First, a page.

Gr 2–6—This first taste of Shakespeare is portioned out in small, seasonally arranged bites. Lovely spreads of cut-paper and fabric collage illustrations merge with quotes from some of the Bard's best-known works. Beginning with a quote from Sonnet 18, "Shall I compare thee to a summer's day?" readers are treated to a silhouette of a girl superimposed on a beach scene complete with a kites, sand castles, and children frolicking. Moving through to fall and into winter, King Lear makes an appearance with "Blow, winds, and crack your cheeks! Rage! Blow!" Spring comes along with Henry VI, The Two Gentlemen of Verona, and As You Like It. Summer winds, "Blow like sweet roses in this summer air" (Love's Labour's Lost). Each brief quote gives young readers a glimpse into the beauty of language. The outstanding illustrations have a tactile quality that will have readers' stroking the pages and noticing each detail, from the raindrops on the umbrellas to the farmer's-market vegetables. Endnotes explain in simple language who Shakespeare is and why his words are still important today and give suggestions for listening to language.—Stacy Dillon, LREI, New York City
Carefully curated excerpts from Shakespeare's works accompany spectacular art to illustrate the seasons. Familiar lines such as "Shall I compare thee to a summer’s day? Thou art more lovely and more temperate" are included along with elegant selections from King Lear, The Winter's Tale, The Tempest, and other famous plays and sonnets. A stunning and simple first taste of Shakespeare, this truly special book will appeal to parents and teachers as well as to children.
A pretty pair of ideas makes a very nice read-aloud: Tiny snippets of Shakespeare form the text for an illustrated almanac. Whitt creates fastidiously detailed cut-and-paste, origami and collage images to complement the Bard's words. The book opens with "Shall I compare thee to a summer's day?" Readers see children on the beach flying kites and building sandcastles, watched by a woman with a book. The beachscape is visually anchored by the head of a woman with long hair, hinting that this may be a memory. The Winter's Tale's "mints, savory, marjoram; / The marigold" finds three little girls amid the flowers and green. "Earth's increase" from The Tempest is a bounty of pumpkins and veggies; "bareness everywhere" comes after a Christmas scene. "The purest spring is not so free from mud" depicts mud-luscious splashing and a pair of yellow boots framing a single crocus. In spring, there is a wedding--"Sweet lovers love the spring," from As You Like It. A final double-page spread flows from a proposal to a pregnancy to children to teens to an elder couple through the seasons: crocus to primroses to autumn leaves to snow and back to crocuses again. The longest quote is eight lines but most are four or less, and read aloud with the images, they are easily accessible even to very young children. Just lovely. (author's note) (Picture book. 4-8)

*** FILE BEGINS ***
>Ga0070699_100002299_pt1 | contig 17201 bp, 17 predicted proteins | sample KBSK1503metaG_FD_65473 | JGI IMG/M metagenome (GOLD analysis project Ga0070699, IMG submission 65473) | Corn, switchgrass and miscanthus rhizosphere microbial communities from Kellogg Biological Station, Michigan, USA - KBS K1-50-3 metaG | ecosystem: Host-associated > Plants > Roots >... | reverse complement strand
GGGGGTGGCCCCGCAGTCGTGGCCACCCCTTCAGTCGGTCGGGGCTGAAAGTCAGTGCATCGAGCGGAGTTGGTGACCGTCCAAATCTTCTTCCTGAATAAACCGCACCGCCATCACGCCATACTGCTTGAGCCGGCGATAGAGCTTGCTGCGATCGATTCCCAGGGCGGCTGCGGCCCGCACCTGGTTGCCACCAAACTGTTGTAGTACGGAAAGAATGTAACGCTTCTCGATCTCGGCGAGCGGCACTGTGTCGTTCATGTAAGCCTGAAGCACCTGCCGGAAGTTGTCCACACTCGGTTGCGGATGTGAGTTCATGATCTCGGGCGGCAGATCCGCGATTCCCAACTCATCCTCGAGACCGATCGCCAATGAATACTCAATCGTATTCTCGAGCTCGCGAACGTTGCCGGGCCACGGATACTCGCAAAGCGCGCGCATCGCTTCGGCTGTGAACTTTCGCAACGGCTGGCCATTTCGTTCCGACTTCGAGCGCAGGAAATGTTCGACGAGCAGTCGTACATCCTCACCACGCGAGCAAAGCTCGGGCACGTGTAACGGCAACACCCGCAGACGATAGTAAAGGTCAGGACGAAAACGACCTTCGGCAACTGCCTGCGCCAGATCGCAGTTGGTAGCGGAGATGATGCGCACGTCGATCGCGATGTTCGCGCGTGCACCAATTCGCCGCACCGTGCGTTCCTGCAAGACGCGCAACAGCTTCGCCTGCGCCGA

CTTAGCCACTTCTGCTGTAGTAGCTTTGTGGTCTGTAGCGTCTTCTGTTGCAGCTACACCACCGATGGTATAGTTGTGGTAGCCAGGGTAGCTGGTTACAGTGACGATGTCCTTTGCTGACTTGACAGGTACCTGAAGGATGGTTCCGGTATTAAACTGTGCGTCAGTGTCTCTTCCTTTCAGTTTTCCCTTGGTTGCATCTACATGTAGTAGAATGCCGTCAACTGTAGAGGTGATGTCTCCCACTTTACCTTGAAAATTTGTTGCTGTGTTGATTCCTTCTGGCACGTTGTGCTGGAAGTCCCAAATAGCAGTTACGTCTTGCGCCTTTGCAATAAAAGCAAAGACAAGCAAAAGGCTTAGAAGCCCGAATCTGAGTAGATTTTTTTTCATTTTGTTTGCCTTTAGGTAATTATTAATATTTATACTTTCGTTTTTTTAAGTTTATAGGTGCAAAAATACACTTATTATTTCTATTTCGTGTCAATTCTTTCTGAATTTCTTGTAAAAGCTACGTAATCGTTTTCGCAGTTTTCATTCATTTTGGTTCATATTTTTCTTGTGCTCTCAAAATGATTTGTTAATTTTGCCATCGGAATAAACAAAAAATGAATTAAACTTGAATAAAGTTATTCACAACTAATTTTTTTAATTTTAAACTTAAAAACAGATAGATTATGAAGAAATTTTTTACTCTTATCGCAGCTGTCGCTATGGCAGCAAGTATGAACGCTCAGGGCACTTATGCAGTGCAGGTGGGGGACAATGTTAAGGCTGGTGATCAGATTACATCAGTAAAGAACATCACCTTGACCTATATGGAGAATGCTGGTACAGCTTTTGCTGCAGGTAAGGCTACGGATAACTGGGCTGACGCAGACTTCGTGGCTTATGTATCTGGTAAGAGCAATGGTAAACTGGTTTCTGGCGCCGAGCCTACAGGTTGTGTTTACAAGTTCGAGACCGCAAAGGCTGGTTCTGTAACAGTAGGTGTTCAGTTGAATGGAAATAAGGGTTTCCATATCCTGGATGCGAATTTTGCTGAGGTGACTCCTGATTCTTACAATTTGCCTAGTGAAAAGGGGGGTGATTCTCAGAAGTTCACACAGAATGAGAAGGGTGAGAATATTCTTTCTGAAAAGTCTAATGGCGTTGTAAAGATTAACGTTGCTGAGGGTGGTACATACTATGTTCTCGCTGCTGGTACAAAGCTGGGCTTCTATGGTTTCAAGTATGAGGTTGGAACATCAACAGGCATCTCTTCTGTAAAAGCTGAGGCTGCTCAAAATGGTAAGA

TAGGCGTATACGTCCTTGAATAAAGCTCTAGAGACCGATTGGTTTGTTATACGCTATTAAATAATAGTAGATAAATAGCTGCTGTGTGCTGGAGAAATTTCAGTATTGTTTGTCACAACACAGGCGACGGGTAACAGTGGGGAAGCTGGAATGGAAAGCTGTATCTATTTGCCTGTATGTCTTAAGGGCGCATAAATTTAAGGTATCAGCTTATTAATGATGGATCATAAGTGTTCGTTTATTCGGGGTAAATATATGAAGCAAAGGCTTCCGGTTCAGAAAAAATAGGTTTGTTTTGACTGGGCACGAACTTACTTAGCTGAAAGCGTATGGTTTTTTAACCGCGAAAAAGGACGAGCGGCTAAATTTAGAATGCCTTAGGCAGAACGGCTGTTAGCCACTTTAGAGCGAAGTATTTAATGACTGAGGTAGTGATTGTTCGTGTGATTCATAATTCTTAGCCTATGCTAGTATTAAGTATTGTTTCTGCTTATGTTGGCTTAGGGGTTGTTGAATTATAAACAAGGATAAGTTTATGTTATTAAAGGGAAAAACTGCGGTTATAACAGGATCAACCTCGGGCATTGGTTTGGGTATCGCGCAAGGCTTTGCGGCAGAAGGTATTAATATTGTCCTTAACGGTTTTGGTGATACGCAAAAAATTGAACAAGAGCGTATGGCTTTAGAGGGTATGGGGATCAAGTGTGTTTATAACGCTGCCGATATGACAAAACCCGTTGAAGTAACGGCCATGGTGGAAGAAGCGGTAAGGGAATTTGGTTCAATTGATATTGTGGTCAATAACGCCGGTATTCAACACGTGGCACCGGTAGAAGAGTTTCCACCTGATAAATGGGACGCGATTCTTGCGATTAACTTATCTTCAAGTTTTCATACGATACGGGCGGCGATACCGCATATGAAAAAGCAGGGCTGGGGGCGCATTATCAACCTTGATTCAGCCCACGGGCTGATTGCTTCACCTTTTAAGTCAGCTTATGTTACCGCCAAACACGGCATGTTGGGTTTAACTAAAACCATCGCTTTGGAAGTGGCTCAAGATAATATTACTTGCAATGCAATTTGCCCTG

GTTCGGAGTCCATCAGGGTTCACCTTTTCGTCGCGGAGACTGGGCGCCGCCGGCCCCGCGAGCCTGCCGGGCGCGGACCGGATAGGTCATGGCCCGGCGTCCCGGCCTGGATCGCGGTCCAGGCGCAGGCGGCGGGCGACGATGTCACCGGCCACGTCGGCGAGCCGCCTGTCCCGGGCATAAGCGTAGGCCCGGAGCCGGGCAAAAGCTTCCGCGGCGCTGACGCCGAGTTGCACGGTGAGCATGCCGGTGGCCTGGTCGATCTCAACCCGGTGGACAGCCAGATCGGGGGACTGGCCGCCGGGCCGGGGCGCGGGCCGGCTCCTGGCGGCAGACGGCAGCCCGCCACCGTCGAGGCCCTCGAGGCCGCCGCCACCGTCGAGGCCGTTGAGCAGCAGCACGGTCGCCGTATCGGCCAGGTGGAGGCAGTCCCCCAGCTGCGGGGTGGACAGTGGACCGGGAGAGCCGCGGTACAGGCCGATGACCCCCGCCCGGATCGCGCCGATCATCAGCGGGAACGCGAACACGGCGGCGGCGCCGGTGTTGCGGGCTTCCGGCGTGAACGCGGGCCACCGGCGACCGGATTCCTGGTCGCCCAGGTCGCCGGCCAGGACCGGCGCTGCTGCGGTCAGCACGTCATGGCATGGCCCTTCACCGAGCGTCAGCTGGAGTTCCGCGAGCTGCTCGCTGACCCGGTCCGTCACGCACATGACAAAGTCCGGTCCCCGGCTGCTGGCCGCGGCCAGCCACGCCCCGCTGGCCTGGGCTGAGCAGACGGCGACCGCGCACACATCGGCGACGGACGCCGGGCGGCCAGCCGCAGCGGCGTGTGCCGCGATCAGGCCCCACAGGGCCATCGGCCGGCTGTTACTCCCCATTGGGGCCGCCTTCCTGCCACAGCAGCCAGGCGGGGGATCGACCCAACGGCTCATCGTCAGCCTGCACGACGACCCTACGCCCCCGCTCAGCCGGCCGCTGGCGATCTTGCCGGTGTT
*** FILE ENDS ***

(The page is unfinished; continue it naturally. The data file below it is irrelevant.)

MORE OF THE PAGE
|Edition description:||Downtown Bookworks|
|Product dimensions:||10.30(w) x 10.20(h) x 0.50(d)|
|Age Range:||4 - 8 Years|